As a social mission-driven company, Haute Hijab’s new Heritage collection is more than a new category for the brand.
The assortment aims to provide stylish options in prints with vintage undertones and Islamic art design elements, “tapping into our heritage as Muslims,” said cofounder and chief executive officer Melanie Elturk. The latest addition to the 10-year-old company she started with her husband Ahmed Zedan stems back to her high school days. As a teenager, Elturk was often asked where she got the vintage scarves that she wore as hijabs.
When the couple set out to launch a modest fashion company 10 years ago, they sold vintage scarves on the side to help finance it. When the hijabs portion of the business took off, they decided to give up their full-time jobs in Dubai and relocate to New York to focus on Haute Hijab. “I am an attorney by profession and this is just a side hustle that we started way back when,” Elturk said.
She exited her job as a legal clerk at the International Court of Dubai, and her husband gave up his post as MarkaVIP’s vice president of marketing. In 2016, they zeroed in on hijabs — basic, underscarves and luxury items. Sales have been increasing more than 15 percent month-to-month, according to Elturk. She said of the growth, “Muslim women have been overlooked and have not been represented in the mainstream for far too long. We all have just grown tired of the way that we have acquired our hijabs over the years which is typically two ways. Either we would have to go home, so to speak, overseas where our parents are from in order to find hijabs, which wasn’t the greatest solution. Over there they are commodified. You can find them on the street. They are really terrible and low-quality. They don’t necessarily fit in with the aesthetic of us as American Muslim women. The second way that most women are sourcing their hijabs is they are makeshifting neck scarves that you would find at fashion stores like Forever 21 and H&M. Again, that is not a great solution. They are not made to be worn on the head or washed every time you wear them.”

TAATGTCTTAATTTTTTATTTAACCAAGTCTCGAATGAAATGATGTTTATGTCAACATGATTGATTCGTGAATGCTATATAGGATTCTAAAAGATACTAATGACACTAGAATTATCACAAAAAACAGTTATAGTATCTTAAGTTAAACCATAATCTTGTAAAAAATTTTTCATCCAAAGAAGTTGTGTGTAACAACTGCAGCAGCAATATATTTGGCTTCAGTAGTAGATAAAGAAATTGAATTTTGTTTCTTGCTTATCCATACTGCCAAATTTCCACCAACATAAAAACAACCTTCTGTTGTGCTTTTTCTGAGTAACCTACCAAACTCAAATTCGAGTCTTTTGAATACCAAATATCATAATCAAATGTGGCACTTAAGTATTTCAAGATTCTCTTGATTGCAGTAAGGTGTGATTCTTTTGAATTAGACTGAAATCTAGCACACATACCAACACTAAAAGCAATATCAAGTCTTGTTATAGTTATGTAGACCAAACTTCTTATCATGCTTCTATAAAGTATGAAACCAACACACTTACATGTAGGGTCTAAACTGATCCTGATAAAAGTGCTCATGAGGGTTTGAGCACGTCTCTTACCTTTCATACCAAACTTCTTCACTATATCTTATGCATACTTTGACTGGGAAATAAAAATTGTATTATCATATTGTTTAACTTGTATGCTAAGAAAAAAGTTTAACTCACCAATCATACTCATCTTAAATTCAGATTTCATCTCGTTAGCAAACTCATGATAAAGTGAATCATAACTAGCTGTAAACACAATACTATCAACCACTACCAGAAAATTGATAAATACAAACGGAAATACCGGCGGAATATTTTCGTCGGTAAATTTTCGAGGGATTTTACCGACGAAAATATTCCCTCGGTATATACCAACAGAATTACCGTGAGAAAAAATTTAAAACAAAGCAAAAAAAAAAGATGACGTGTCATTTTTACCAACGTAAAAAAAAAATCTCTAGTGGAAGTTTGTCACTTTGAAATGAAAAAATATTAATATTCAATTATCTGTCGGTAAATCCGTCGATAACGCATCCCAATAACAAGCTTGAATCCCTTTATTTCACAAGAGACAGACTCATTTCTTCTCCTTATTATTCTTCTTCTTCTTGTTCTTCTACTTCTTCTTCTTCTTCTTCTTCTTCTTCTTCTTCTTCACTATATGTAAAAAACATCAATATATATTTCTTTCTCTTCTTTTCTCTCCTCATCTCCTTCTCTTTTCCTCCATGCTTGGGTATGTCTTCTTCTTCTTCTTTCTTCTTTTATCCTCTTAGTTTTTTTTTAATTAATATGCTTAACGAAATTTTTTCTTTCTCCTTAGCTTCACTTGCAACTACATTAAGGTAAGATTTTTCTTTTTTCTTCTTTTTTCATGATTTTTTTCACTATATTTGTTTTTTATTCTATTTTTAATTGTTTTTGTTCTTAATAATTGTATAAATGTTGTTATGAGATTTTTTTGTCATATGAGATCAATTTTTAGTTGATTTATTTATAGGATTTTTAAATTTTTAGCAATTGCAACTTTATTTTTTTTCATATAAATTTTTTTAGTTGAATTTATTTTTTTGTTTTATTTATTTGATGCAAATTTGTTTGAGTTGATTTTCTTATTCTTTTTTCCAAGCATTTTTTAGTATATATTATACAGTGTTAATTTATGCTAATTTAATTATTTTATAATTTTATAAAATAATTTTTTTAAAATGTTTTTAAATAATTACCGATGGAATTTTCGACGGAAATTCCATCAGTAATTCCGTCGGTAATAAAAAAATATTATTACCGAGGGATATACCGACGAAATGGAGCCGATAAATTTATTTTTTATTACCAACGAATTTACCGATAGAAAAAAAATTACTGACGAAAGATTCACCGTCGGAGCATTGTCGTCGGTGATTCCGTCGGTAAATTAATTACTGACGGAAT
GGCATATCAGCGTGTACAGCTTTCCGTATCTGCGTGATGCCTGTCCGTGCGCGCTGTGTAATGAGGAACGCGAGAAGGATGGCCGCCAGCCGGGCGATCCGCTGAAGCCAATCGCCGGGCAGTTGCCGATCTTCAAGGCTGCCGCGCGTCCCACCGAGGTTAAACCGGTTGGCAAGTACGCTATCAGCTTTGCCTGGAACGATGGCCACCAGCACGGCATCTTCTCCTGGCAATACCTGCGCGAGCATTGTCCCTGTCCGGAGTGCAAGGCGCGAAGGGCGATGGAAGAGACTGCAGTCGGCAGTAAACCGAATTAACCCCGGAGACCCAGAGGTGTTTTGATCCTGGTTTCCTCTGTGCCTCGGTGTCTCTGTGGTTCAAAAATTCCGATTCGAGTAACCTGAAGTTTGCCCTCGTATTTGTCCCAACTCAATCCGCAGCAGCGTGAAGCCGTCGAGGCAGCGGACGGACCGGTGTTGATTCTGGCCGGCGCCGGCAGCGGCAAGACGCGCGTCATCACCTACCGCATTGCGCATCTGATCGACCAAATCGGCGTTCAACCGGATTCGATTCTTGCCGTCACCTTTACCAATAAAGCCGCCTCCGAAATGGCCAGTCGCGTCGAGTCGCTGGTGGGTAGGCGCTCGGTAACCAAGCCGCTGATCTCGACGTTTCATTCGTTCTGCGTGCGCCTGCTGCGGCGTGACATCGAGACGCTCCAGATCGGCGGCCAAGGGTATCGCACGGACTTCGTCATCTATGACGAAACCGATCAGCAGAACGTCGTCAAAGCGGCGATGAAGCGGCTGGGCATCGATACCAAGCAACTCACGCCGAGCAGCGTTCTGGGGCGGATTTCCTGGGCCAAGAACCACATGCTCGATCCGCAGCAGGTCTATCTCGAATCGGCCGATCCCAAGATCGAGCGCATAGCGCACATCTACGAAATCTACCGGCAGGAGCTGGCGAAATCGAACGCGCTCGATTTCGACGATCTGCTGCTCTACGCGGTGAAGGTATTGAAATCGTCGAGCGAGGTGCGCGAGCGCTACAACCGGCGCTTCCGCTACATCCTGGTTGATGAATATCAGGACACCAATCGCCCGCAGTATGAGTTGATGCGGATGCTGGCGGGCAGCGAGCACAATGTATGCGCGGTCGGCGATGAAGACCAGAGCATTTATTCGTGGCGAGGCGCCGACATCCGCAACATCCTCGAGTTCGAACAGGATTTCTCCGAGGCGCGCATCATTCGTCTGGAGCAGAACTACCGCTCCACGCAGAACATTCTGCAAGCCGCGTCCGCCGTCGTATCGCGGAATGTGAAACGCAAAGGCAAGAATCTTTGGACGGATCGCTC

Her “first and foremost goal is to elevate this community,” so she often speaks about what the hijab means to women and how it empowers them to feel good, confident and comfortable,” she said. To try to enrich and uplift the lives of Muslim women, the company relays its “substantive” messages about such topics as marriage, grief, faith, children with disabilities, fashion and health via Instagram, YouTube, a blog and offline events, Elturk said. After moving to the U.S., the founders visited 30 college campuses to talk to Muslim students to find out “what they were struggling with, what is keeping them up at night and what would help them,” she said.
This year Haute Hijab, which has raised $2.3 million in seed funding, launched a Changemakers tour — private events held in the homes of the brand’s best customers. Thirty to 50 girls — many of whom the hosts may have never met — are invited. After Elturk speaks about “How to Live a Big Life,” there is a discussion and private shopping. Any purchases are delivered by mail since the company is e-commerce. The Heritage collection also offers a mid-tier price range for the brand. While under scarves retail around $50 and luxury hijabs are in the $250 to $325 price range; the Heritage collection is $125 to $150.